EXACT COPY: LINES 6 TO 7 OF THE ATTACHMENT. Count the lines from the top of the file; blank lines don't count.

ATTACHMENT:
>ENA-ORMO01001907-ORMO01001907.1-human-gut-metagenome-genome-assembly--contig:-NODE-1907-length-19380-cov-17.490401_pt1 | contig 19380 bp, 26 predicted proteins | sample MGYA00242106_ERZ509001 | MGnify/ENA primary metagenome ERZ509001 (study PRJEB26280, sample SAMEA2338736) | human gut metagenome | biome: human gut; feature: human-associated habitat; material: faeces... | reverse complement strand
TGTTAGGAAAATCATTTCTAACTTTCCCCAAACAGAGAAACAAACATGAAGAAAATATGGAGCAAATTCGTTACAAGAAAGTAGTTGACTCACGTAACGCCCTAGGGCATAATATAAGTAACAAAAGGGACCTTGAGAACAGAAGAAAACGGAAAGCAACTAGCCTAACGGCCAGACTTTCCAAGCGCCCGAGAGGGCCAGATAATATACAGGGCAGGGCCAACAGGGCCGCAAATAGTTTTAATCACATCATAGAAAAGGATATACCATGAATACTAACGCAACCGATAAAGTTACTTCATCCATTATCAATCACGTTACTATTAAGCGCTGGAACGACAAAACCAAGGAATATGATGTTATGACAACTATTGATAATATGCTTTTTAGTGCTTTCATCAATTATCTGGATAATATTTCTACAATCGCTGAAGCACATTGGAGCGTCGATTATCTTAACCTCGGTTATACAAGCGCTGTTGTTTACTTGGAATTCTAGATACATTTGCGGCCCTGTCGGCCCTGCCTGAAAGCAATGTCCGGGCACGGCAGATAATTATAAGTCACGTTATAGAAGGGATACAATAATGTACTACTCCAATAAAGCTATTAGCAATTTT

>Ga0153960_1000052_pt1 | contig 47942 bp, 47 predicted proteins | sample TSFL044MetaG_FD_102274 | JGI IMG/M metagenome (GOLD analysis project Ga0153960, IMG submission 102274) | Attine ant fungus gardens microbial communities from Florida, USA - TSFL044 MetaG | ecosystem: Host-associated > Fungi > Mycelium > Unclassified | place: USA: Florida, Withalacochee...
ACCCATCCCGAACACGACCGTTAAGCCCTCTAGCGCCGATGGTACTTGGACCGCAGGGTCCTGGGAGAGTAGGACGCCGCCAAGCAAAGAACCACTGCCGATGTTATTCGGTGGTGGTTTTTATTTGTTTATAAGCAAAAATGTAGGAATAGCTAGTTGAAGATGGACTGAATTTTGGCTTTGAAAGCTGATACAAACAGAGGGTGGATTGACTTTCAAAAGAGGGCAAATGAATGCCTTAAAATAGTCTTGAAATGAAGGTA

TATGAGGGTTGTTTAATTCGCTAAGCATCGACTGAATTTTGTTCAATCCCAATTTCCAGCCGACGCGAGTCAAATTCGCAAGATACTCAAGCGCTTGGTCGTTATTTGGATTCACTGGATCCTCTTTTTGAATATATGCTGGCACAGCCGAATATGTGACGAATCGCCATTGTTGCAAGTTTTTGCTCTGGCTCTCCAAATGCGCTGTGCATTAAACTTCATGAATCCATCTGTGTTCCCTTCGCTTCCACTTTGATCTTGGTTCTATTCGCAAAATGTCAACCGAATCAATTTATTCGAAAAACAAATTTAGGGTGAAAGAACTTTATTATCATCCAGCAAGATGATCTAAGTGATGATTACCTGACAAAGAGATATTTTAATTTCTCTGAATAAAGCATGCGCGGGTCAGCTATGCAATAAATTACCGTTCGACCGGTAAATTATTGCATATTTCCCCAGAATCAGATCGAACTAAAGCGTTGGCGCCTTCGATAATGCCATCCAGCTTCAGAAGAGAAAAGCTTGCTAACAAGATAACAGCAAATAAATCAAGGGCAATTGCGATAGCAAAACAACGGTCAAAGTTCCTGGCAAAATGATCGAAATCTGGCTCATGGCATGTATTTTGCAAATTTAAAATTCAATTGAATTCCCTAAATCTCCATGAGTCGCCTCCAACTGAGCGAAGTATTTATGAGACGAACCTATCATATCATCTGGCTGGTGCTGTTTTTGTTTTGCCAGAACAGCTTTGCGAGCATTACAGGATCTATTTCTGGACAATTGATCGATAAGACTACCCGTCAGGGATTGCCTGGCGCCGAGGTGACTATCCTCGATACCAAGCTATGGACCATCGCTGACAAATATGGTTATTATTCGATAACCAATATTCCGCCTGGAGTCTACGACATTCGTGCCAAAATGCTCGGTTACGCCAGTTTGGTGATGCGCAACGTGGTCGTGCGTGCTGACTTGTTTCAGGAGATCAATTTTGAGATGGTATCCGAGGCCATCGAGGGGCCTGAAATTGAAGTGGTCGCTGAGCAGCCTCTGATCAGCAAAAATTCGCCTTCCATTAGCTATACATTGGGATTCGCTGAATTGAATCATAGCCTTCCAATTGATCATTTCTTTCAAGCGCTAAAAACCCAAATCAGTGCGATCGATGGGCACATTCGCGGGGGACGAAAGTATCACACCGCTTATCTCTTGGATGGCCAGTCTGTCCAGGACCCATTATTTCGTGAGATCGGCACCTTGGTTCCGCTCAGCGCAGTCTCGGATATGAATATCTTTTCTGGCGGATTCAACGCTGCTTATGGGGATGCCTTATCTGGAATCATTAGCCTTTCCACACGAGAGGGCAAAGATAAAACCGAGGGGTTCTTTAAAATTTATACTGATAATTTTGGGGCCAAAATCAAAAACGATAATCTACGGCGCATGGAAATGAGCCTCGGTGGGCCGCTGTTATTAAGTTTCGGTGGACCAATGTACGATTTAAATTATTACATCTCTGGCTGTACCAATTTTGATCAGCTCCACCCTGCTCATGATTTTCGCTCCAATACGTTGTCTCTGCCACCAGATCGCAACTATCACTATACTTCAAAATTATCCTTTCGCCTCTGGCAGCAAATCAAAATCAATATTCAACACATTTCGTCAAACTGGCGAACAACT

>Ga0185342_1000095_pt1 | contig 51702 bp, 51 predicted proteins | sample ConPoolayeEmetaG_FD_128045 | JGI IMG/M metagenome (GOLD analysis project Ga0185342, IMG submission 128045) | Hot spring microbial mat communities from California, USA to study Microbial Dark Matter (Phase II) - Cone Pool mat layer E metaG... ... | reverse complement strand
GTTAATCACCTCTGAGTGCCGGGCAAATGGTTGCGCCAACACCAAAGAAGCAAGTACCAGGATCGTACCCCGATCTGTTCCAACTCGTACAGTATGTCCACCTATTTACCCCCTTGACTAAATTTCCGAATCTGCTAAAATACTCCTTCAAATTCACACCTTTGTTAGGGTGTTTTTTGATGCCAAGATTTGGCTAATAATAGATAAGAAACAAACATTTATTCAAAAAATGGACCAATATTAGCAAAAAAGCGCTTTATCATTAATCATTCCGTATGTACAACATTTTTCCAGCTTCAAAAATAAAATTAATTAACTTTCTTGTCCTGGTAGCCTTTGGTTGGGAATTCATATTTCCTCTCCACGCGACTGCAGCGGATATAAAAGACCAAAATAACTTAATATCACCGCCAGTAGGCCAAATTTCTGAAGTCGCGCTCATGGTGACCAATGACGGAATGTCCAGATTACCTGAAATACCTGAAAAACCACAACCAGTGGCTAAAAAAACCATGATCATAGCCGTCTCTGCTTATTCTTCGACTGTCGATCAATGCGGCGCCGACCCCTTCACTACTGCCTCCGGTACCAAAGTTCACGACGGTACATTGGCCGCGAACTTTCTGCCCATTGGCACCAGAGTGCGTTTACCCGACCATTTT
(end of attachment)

>Ga0185342_1000095_pt1 | contig 51702 bp, 51 predicted proteins | sample ConPoolayeEmetaG_FD_128045 | JGI IMG/M metagenome (GOLD analysis project Ga0185342, IMG submission 128045) | Hot spring microbial mat communities from California, USA to study Microbial Dark Matter (Phase II) - Cone Pool mat layer E metaG... ... | reverse complement strand
GTTAATCACCTCTGAGTGCCGGGCAAATGGTTGCGCCAACACCAAAGAAGCAAGTACCAGGATCGTACCCCGATCTGTTCCAACTCGTACAGTATGTCCACCTATTTACCCCCTTGACTAAATTTCCGAATCTGCTAAAATACTCCTTCAAATTCACACCTTTGTTAGGGTGTTTTTTGATGCCAAGATTTGGCTAATAATAGATAAGAAACAAACATTTATTCAAAAAATGGACCAATATTAGCAAAAAAGCGCTTTATCATTAATCATTCCGTATGTACAACATTTTTCCAGCTTCAAAAATAAAATTAATTAACTTTCTTGTCCTGGTAGCCTTTGGTTGGGAATTCATATTTCCTCTCCACGCGACTGCAGCGGATATAAAAGACCAAAATAACTTAATATCACCGCCAGTAGGCCAAATTTCTGAAGTCGCGCTCATGGTGACCAATGACGGAATGTCCAGATTACCTGAAATACCTGAAAAACCACAACCAGTGGCTAAAAAAACCATGATCATAGCCGTCTCTGCTTATTCTTCGACTGTCGATCAATGCGGCGCCGACCCCTTCACTACTGCCTCCGGTACCAAAGTTCACGACGGTACATTGGCCGCGAACTTTCTGCCCATTGGCACCAGAGTGCGTTTACCCGACCATTTT